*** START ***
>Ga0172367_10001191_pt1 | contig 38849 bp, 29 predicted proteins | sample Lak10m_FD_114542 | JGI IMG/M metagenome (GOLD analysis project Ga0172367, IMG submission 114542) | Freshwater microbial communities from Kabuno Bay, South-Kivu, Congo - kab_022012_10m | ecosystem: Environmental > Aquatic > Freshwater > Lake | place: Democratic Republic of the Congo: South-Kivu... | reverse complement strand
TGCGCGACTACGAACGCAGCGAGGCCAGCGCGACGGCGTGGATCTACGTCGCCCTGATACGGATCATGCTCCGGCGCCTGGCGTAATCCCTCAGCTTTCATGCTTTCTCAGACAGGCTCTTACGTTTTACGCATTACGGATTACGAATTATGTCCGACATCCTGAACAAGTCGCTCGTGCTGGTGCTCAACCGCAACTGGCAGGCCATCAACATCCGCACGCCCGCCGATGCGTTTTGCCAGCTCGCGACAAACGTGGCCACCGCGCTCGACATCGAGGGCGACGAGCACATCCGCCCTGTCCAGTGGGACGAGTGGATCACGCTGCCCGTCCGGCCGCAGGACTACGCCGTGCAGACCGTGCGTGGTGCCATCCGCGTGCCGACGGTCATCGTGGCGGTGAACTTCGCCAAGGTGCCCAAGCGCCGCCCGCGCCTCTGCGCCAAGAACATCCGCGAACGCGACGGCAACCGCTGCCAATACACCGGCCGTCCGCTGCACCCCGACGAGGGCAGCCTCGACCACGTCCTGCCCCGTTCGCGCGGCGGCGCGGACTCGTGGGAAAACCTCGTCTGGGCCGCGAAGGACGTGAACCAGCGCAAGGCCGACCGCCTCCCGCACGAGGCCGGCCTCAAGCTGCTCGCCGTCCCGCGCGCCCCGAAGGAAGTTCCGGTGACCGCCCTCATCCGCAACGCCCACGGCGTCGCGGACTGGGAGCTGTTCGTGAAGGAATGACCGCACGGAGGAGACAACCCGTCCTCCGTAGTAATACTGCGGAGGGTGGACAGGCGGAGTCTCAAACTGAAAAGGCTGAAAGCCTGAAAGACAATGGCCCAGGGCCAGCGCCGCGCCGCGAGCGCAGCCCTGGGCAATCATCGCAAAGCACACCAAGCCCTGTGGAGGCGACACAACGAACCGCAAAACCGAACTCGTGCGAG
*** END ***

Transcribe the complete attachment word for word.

>Ga0172367_10001191_pt1 | contig 38849 bp, 29 predicted proteins | sample Lak10m_FD_114542 | JGI IMG/M metagenome (GOLD analysis project Ga0172367, IMG submission 114542) | Freshwater microbial communities from Kabuno Bay, South-Kivu, Congo - kab_022012_10m | ecosystem: Environmental > Aquatic > Freshwater > Lake | place: Democratic Republic of the Congo: South-Kivu... | reverse complement strand
TGCGCGACTACGAACGCAGCGAGGCCAGCGCGACGGCGTGGATCTACGTCGCCCTGATACGGATCATGCTCCGGCGCCTGGCGTAATCCCTCAGCTTTCATGCTTTCTCAGACAGGCTCTTACGTTTTACGCATTACGGATTACGAATTATGTCCGACATCCTGAACAAGTCGCTCGTGCTGGTGCTCAACCGCAACTGGCAGGCCATCAACATCCGCACGCCCGCCGATGCGTTTTGCCAGCTCGCGACAAACGTGGCCACCGCGCTCGACATCGAGGGCGACGAGCACATCCGCCCTGTCCAGTGGGACGAGTGGATCACGCTGCCCGTCCGGCCGCAGGACTACGCCGTGCAGACCGTGCGTGGTGCCATCCGCGTGCCGACGGTCATCGTGGCGGTGAACTTCGCCAAGGTGCCCAAGCGCCGCCCGCGCCTCTGCGCCAAGAACATCCGCGAACGCGACGGCAACCGCTGCCAATACACCGGCCGTCCGCTGCACCCCGACGAGGGCAGCCTCGACCACGTCCTGCCCCGTTCGCGCGGCGGCGCGGACTCGTGGGAAAACCTCGTCTGGGCCGCGAAGGACGTGAACCAGCGCAAGGCCGACCGCCTCCCGCACGAGGCCGGCCTCAAGCTGCTCGCCGTCCCGCGCGCCCCGAAGGAAGTTCCGGTGACCGCCCTCATCCGCAACGCCCACGGCGTCGCGGACTGGGAGCTGTTCGTGAAGGAATGACCGCACGGAGGAGACAACCCGTCCTCCGTAGTAATACTGCGGAGGGTGGACAGGCGGAGTCTCAAACTGAAAAGGCTGAAAGCCTGAAAGACAATGGCCCAGGGCCAGCGCCGCGCCGCGAGCGCAGCCCTGGGCAATCATCGCAAAGCACACCAAGCCCTGTGGAGGCGACACAACGAACCGCAAAACCGAACTCGTGCGAG